Mechanical stress grading Each piece is passed through a machine to indicate its modulus of elasticity. This is then used as an indicator of the material properties. The piece must also meet specified limits on visual characteristics before it can be assigned to a stress grade.

Mechanical stress grading is generally employed for grading sawn softwood timber and wood products of domestic construction sizes. Some sawn hardwood timber and wood products of domestic construction sizes are mechanically stress graded.

The grading of sawn timber and wood products for structural purposes provides for a range of grades. Designers, specifiers and builders are then able to choose an appropriate grade for the job. Different grading methods often provide different sets of grades. For example, some are expressed as grade 1 or grade 2; some as structural grade 1, 2, 3, 4 or 5; and some as F4, F5, F7, F8, F11, F14, F17, F22, F27 or F34.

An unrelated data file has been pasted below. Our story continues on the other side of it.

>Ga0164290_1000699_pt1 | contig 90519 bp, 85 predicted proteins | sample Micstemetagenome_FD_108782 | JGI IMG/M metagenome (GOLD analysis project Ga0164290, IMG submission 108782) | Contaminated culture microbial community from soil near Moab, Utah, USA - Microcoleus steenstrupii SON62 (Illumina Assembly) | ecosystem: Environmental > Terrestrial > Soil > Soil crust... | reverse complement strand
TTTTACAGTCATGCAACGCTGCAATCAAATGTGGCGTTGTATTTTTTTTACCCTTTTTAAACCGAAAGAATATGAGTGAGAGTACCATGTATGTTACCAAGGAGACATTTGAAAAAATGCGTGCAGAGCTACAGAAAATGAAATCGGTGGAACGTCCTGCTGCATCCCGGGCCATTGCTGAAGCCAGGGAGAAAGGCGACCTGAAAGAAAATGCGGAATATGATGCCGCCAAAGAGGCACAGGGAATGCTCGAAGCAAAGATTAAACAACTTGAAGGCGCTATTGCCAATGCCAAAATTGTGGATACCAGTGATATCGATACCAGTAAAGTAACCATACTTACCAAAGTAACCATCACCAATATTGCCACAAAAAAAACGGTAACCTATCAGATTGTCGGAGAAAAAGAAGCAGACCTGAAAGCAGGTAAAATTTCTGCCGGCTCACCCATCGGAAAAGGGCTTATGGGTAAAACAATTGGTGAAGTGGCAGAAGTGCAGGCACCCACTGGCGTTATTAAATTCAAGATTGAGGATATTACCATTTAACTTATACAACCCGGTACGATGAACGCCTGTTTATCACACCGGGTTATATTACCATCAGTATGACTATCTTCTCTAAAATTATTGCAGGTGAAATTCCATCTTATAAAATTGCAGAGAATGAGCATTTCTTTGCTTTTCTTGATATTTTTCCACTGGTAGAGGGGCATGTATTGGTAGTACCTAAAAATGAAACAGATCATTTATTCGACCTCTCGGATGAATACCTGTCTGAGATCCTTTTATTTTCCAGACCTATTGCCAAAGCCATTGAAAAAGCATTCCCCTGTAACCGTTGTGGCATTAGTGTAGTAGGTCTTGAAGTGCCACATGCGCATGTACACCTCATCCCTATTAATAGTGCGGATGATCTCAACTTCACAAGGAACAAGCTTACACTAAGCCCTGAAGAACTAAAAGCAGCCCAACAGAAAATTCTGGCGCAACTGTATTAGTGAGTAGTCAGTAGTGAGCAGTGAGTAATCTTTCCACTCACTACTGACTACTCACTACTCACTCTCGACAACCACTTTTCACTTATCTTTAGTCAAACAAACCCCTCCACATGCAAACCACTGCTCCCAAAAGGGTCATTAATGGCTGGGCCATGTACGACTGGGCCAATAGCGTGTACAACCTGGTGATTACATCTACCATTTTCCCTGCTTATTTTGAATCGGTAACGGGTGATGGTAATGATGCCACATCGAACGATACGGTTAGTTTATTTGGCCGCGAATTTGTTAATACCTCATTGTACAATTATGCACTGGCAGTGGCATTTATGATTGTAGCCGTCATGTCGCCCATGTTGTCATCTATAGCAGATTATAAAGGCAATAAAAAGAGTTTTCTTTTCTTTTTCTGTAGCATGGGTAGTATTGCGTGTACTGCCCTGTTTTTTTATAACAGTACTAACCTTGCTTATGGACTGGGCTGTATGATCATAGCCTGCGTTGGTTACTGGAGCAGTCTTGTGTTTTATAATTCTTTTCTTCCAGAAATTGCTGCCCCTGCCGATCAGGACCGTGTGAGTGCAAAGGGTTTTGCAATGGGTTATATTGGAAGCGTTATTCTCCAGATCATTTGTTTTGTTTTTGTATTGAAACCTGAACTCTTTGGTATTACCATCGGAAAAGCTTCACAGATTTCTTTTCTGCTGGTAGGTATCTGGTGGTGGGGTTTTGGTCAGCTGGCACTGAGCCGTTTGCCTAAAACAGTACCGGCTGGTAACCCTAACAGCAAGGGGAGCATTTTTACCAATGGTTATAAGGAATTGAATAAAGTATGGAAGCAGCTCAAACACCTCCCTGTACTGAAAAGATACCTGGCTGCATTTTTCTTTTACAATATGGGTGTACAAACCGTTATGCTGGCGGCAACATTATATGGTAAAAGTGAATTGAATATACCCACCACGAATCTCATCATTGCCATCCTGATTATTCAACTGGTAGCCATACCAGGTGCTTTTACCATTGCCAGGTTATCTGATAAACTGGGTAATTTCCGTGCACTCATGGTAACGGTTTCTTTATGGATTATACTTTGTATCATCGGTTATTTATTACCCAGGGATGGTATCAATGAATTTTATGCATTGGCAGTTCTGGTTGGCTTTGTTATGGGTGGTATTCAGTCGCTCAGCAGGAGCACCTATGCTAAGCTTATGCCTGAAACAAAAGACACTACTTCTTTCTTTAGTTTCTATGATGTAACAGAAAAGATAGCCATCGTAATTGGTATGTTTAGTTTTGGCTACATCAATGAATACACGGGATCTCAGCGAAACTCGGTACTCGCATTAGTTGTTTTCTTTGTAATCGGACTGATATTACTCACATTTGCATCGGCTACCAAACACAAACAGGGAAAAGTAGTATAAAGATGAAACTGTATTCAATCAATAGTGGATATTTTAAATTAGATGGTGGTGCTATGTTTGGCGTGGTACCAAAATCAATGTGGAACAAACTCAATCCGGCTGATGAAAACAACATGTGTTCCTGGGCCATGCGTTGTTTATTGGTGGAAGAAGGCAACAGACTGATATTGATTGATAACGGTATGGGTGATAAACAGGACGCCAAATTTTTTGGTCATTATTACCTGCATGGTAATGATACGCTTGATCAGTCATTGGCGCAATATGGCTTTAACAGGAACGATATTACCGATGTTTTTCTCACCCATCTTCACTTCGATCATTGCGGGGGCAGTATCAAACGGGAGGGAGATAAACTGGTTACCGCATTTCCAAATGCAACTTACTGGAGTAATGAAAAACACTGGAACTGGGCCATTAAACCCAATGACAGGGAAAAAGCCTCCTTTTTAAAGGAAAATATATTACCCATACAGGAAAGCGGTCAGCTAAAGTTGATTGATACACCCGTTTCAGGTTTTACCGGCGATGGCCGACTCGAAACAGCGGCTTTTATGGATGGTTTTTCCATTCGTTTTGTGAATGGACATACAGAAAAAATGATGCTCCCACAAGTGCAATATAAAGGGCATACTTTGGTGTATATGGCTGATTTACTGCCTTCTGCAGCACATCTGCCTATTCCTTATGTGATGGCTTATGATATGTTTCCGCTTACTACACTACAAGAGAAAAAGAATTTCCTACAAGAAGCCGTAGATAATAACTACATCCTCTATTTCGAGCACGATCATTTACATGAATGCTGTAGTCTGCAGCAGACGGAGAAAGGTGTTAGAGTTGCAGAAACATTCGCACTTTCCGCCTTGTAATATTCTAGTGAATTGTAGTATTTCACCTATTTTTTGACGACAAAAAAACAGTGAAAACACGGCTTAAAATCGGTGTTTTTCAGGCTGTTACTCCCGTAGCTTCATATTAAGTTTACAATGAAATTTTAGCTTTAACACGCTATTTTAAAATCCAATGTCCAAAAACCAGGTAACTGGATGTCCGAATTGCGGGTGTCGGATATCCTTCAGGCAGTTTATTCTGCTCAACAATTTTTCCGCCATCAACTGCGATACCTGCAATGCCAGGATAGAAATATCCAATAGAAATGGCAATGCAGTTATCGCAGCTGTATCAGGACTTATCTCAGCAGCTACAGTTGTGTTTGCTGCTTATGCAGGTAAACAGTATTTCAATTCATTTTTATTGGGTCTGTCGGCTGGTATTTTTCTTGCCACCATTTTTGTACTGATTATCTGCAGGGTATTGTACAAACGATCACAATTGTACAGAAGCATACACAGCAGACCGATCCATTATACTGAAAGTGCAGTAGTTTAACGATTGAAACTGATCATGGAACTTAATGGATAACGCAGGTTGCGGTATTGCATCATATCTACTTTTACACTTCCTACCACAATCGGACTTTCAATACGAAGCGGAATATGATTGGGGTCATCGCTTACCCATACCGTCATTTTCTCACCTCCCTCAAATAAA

In some applications such as a verandah post or an exposed beam, the appearance of the structural piece of timber may be important. Consequently, some of the visual grading rules for timber of domestic construction sizes provide for an appearance grade.

Timber for domestic construction may have a sawn or a dressed surface. Timbers for bridge or wharf decking are sometimes specified with one face dressed.

Specialty Timber Products (sometimes referred to as milled products) include products that may have either a sawn or dressed surface and are graded primarily for appearance although some do have a strength requirement. They include flooring, cladding, lining boards, joinery products and domestic decking.

Grades for specialty timber products

Both the grading rules for softwood (AS 4785 Series) and the grading rules for hardwood (AS 2796 Series) specialty timber products are based on the premise that each of the grades described meets the minimum strength and serviceability requirement of the product being graded. The grades differ from each other in the amount or size of feature permitted.